Kentucky Vehicle Enforcement
Fletcher gets kudos for coal truck crackdown

Press Release Date:  Tuesday, August 22, 2006  
Contact Information:  Bobby Clue
Information Officer

KVE Coal Truck Enforcement PictureFletcher gets kudos for coal truck crackdown


By Roger Alford

PIKEVILLE - Dangerously overloaded, some coal trucks traveling in Eastern Kentucky would slow to a crawl on steeper grades, creating a risk of rear-end collisions with passenger cars going twice as fast.

Almost as soon as Gov. Ernie Fletcher took office, his administration began a crackdown on truckers hauling overweight loads. Roy Crawford, an Eastern Kentucky forensic engineer who has pushed for years for safer roads in the coalfields, said the move has saved countless lives.

The crackdown on overweight trucks is one of a series of decisions made by the embattled governor to drum up support in Eastern Kentucky, where he faced criticism early in his term for disbanding a regional commission.

Fletcher, visiting the coalfields last week, received a standing ovation from about 150 people who packed into a restaurant in Pikeville to hear him rattle off what he considers the major achievements of his administration.

Plagued by a hiring scandal in Frankfort, Fletcher has been spending more time on the road in recent months, delivering speeches in small towns like Pikeville in an effort to build support for his re-election campaign.

Lexington attorney Larry Forgy, a staunch Fletcher supporter, said the tactic is paying off because it allows the governor to focus attention on accomplishments that have been overshadowed by the investigation.

A grand jury indicted Fletcher in May on misdemeanor charges that allege he rewarded political supporters with state merit jobs after he took office in December 2003.

Statistics from the Department of Vehicle Enforcement show fatalities involving heavy trucks in the coalfields declined from 40 the year before Fletcher's crackdown on overweight coal haulers to 13 over the past year.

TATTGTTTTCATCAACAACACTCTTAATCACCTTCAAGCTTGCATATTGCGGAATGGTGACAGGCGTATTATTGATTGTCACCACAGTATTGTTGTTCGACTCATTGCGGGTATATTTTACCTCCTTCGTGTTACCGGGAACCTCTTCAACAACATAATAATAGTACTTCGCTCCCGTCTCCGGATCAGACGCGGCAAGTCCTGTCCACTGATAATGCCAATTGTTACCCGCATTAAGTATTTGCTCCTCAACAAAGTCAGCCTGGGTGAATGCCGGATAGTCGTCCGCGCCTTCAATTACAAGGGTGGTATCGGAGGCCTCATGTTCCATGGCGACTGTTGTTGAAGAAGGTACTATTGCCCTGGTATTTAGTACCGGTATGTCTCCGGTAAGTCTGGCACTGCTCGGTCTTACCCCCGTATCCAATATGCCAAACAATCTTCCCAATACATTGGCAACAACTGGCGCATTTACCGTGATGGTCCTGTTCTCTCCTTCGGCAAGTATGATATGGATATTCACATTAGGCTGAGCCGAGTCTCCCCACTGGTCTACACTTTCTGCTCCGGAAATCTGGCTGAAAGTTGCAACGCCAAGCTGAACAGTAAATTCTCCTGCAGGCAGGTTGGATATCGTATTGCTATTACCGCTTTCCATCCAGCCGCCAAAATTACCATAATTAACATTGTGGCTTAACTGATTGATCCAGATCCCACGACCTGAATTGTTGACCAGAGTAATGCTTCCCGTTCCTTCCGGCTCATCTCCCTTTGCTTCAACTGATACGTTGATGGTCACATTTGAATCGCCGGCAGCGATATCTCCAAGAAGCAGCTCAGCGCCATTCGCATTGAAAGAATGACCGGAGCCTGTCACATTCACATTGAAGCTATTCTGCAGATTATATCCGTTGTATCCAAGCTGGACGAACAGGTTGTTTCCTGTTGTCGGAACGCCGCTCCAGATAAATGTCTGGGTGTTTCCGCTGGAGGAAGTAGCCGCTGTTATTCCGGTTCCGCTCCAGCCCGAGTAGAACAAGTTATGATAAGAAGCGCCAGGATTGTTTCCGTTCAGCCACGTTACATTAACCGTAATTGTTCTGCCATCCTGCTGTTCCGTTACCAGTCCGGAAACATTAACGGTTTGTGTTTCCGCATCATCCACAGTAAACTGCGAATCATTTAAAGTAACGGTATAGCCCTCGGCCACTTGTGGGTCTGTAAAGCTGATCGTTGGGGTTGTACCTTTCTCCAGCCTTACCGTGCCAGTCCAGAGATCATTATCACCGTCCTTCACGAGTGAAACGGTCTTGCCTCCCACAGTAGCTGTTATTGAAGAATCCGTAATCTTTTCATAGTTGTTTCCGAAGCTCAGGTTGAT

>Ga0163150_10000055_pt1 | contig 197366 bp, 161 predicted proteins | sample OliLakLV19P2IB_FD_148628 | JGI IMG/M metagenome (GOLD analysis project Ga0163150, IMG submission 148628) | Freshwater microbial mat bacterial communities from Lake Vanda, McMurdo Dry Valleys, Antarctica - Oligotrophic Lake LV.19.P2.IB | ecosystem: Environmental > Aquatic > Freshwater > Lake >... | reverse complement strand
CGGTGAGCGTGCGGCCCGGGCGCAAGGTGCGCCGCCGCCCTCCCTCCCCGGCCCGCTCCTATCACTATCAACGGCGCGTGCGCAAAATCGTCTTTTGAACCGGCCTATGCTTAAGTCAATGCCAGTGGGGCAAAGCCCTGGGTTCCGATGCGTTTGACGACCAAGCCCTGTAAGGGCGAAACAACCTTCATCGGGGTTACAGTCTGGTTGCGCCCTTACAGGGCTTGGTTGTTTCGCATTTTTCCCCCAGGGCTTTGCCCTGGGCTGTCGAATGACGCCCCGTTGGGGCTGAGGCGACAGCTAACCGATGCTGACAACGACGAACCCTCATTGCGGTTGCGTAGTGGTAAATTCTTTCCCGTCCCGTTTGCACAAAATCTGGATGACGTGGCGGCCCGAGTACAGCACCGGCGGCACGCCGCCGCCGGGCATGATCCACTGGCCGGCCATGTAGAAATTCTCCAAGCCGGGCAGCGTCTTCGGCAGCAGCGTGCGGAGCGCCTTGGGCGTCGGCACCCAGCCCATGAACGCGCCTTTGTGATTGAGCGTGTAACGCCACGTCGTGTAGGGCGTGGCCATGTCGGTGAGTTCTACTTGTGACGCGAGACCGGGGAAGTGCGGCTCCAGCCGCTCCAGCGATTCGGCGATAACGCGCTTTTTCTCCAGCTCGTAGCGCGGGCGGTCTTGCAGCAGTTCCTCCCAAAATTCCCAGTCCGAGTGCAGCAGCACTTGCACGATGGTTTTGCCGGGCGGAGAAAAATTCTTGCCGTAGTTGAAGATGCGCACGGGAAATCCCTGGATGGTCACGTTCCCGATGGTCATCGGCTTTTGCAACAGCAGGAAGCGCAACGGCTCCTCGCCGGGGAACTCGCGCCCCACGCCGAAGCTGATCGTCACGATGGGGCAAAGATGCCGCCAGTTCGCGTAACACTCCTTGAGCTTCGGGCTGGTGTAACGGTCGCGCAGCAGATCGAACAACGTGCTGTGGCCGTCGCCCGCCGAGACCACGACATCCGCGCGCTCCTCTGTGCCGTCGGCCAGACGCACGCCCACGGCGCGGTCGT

Before Fletcher took office, Crawford said, vehicle enforcement officers rarely wrote tickets to coal haulers, even if their loads were so heavy they couldn't get their trucks up to highway speeds.

Crawford said Fletcher has done much to make Appalachian roads safer, and that could be the reason the first-term Republican is being welcomed with hugs and handshakes when he visits coalfield communities.

Regional advocates had feared the worst early in Fletcher's term when he disbanded the Kentucky Appalachian Commission, a state agency that was charged with helping the mountain region to improve economically.

Since then, however, Fletcher, now co-chairman of the federal Appalachian Regional Commission, has pushed for more stringent safety laws to protect coal miners, secured state funding to open drug treatment centers to help Eastern Kentucky deal with widespread prescription drug addiction, and successfully pushed for the creation of "coal academies" to train miners.

"I applaud the governor for what he has done in Eastern Kentucky," said state Sen. Ray Jones, a Democrat from Pikeville. "The governor has done some responsible things."

In Pikeville on Wednesday, Fletcher boasted about the region's beauty and natural resources and pointed to them as keys to job creation in the tourism, mining and logging industries.

Fletcher will host a meeting of the governors of 13 Appalachian states in Pikeville later this year to develop strategies for developing jobs from the region's natural resources.

That three-day meeting, which begins Oct. 11, will focus national attention on economic and environmental problems in central Appalachia from lingering poverty in isolated towns to the demolition of mountains to get coal out.

"Like any other governor, he has his supporters and his detractors," Jones said. "Do I always agree with him? No. Do we have philosophical differences? Sure we do. But I am going to work with him on beneficial projects."

Pikeville city manager Donovan Blackburn said Eastern Kentucky fared especially well under the last governor, Paul Patton, who lives in Pikeville, and people feared the region would be forgotten after Patton left office in 2003.

That, Blackburn said, is why Fletcher received standing ovations in Pikeville, London and other Eastern Kentucky stops last week.

"He hasn't forgotten about the region," Blackburn said. "Regardless of someone's politics, if they're trying to help the region, they're going to get respect."